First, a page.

In Their Own Words: Hendo vs. Fedor, Jones vs. Evans, GSP vs. Silva

Dan Henderson (r) after defeating Rafael Cavalcante (Esther Lin/Strikeforce)

“I would love to have that chance to fight Fedor. I think that would be the ultimate challenge, and that’s what excites me.” – Newly crowned Strikeforce light heavyweight champion Dan Henderson express who he would like to fight.

“Compared to Cris (Cyborg Santos), (Liz Carmouche’s) punches were like kisses.” – Marloes Coenen explains the difference in the punches she suffered from “Cyborg” to those of Carmouche.

“I respect Dana White a lot and if that’s what he absolutely wanted to happen then, you know, I guess that’s what would have to happen.  Me or Rashad (Evans) would not want to get fired over the situation. It would just be majorly awkward for us.” – Contrary to what Evans believes, Jon Jones would fight his teammate and training partner.

“(Jon) Jones expressed last night in an interview that he would fight me for the title.  So I guess (I have to fight him). I’m no punk.” – After weeks of Rashad Evans claiming he and Jones would not fight, his outlook has changed.

“He’s one of the toughest fighters in MMA currently, he’s tall and has a great conditioning, he’s rising, so it must be a hell of a good fight.  But he’ll get hurt when my brother’s punches find his face.” – “Ninja” Rua talks the upcoming UFC 128 bout between his brother Mauricio “Shogun” Rua and Jon Jones.

“Anderson Silva is a huge guy; he’s weighing around 230 pounds.  He’s very big.  Even when he fights as a light heavyweight, he looks bigger than the other guys.  I don’t know if I’m going to go up (to) 185.  I have no idea; it’s a complete reorientation of my career.  I have a lot to lose and I haven’t thought about it, I haven’t sat down to talk about it.” – Georges St. Pierre is unsure about changing weight divisions, despite earlier reports that he will vacate his welterweight title to fight middleweight kingpin, Anderson Silva.

“I’m going to smash (Nick Diaz) within three rounds (and) take his belt.  There’s no way he’ll stand up with me. He might think he wants to but his coaches won’t allow it; Cesar Gracie’s a great coach and he won’t want him trading punches.” – Paul Daley believes that his striking will intimidate Nick Diaz when the two meet on April 9.

“To me, the WEC always was the UFC for the little guys.” – Former WEC champ Eddie Wineland makes a statement that most people would agree with.

“In a way Mike Pyle is a mirror image of me.  He’s a veteran of the sport who splits his time between trainer and corner man and fighter.  He’s the grappling and jiu-jitsu expert out there and he helps and corners all the guys around him, like I do out here.  As far as technique goes we are both original grapplers with improved standup.” – Ricardo Almeida explains the similarities between himself and Mike Pyle.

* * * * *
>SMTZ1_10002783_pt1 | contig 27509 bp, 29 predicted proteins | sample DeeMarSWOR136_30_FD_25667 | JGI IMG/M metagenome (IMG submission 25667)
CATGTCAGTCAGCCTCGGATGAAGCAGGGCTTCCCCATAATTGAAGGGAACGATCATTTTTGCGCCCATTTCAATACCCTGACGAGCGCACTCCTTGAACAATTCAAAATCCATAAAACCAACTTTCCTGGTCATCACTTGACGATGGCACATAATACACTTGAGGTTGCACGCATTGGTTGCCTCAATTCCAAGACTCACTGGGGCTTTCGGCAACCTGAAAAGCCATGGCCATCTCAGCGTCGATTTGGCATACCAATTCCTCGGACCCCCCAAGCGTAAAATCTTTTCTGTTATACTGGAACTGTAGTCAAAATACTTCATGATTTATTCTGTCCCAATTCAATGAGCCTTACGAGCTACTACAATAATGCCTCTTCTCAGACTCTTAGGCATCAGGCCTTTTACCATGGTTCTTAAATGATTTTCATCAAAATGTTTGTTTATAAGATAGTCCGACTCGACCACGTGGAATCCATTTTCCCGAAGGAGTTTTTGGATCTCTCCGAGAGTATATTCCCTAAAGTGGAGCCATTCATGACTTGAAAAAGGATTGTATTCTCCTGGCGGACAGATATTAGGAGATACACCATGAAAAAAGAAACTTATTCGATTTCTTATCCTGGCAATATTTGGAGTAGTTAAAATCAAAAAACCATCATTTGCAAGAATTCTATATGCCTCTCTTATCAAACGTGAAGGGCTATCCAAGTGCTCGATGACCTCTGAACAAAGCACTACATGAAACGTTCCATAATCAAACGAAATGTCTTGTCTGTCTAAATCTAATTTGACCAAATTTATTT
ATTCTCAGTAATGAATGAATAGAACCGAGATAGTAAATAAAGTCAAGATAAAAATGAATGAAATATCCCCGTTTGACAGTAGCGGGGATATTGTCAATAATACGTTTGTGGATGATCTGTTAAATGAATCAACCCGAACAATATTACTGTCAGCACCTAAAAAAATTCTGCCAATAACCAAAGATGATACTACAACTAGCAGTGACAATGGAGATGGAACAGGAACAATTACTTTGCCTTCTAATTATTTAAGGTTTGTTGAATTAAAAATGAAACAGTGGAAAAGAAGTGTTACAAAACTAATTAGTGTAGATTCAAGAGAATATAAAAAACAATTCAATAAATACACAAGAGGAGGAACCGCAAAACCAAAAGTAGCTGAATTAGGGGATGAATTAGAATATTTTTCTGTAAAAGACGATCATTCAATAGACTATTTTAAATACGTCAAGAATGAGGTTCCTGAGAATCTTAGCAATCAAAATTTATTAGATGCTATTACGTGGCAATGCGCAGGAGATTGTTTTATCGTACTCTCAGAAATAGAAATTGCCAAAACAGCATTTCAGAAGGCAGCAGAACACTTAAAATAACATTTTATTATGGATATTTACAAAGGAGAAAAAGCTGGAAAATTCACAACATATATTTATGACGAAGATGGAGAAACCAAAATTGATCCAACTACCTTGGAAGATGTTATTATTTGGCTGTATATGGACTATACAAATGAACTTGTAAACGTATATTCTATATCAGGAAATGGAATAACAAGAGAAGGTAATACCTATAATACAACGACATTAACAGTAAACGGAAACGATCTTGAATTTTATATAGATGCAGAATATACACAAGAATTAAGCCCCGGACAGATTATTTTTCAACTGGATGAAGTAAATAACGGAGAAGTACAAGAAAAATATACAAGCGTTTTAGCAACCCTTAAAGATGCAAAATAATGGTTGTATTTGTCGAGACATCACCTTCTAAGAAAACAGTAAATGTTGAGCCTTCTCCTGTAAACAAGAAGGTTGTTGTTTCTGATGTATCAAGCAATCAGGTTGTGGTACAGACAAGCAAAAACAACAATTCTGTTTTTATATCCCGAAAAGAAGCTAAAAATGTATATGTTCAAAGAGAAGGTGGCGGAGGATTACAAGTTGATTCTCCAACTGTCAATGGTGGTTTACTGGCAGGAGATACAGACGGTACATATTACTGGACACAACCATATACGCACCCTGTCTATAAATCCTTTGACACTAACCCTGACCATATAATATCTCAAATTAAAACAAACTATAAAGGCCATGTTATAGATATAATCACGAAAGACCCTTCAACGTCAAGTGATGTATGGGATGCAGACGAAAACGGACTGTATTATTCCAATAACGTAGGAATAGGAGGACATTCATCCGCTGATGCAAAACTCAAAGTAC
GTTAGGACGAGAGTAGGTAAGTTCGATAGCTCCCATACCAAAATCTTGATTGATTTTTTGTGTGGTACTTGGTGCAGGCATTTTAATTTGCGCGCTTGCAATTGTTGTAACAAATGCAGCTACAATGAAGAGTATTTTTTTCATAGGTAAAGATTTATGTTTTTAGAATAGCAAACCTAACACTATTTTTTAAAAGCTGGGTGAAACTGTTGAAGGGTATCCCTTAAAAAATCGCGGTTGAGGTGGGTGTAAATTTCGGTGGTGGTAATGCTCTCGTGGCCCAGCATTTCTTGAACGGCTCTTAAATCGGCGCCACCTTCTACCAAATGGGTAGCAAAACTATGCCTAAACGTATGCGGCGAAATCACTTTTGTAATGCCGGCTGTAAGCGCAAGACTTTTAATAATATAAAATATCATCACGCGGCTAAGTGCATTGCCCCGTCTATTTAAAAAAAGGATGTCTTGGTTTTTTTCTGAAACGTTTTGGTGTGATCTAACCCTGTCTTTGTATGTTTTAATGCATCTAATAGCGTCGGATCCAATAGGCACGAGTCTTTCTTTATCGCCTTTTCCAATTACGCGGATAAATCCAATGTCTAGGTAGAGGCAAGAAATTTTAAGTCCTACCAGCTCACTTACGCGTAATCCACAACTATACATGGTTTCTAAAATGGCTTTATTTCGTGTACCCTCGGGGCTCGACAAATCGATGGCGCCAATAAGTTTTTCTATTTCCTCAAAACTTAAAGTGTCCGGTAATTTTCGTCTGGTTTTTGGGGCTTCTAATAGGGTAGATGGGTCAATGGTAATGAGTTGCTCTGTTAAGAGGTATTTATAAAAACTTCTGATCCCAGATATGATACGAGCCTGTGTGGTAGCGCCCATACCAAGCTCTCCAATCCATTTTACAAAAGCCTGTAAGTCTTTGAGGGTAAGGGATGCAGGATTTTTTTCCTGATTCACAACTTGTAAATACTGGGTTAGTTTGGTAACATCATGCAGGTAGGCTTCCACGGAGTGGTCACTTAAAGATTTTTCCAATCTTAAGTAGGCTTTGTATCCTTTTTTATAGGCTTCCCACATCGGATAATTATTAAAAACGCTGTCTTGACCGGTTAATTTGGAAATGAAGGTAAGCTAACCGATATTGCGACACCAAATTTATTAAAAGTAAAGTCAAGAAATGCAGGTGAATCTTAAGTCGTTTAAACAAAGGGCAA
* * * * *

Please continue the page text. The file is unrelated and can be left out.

“This return of UFC to Brazil touched me, made me feel the wish of coming back to the Octagon.  Everything has been negotiated with Dana White. Let’s wait and see.” – Former UFC fighter and MMA legend Royce Gracie expresses his desire to return to the Octagon in Brazil.

“I’ll whoop Anderson’s ass.  I just can’t go to the ground, and I have to stay out of his reach.  Maybe I can just run around the damn ring.” – Superstar NFL player Chad Ochocinco calls out Anderson Silva.

Akiyama out, Dan Miller in vs. Marquardt for UFC 128

Dan Miller (photo courtesy UFC.com)

Yoshihiro Akiyama will not be arriving in Newark for UFC 128 as initially planned.  But that’s OK, because Dan Miller is already in New Jersey.

Due to the 8.9 magnitude earthquake and massive tsunami that struck Japan on Friday, the Japanese middleweight, more commonly known by his nickname “Sexiyama,” has been forced out of his fight with Nate Marquardt at UFC 128: Shogun vs. Jones.

Miller stepped up from his undercard fight with fellow N.J. native Nick Catone to take the pay-per-view battle with Marquardt.  MMADieHards.com was the first to report the change, which was confirmed to the site by AMA Fight Club’s Mike  Constantino, who manages and trains Miller.  The UFC later made a statement to make the fight official.

“New Jersey native Dan Miller proves once again that he will fight anyone, anywhere, any time by agreeing to step up from the prelims to face Nate Marquardt,” UFC president Dana White said via statement. “Marquardt has long been a top-10 ranked middleweight and Miller jumped at the opportunity to face him.”

White Tweeted on Friday that Akiyama would be making the fight, but that changed after a matter of hours.  White gave a general reason for Akiyama, saying that the fighter’s absence is due to the tragedy in Japan, but did not get more specific.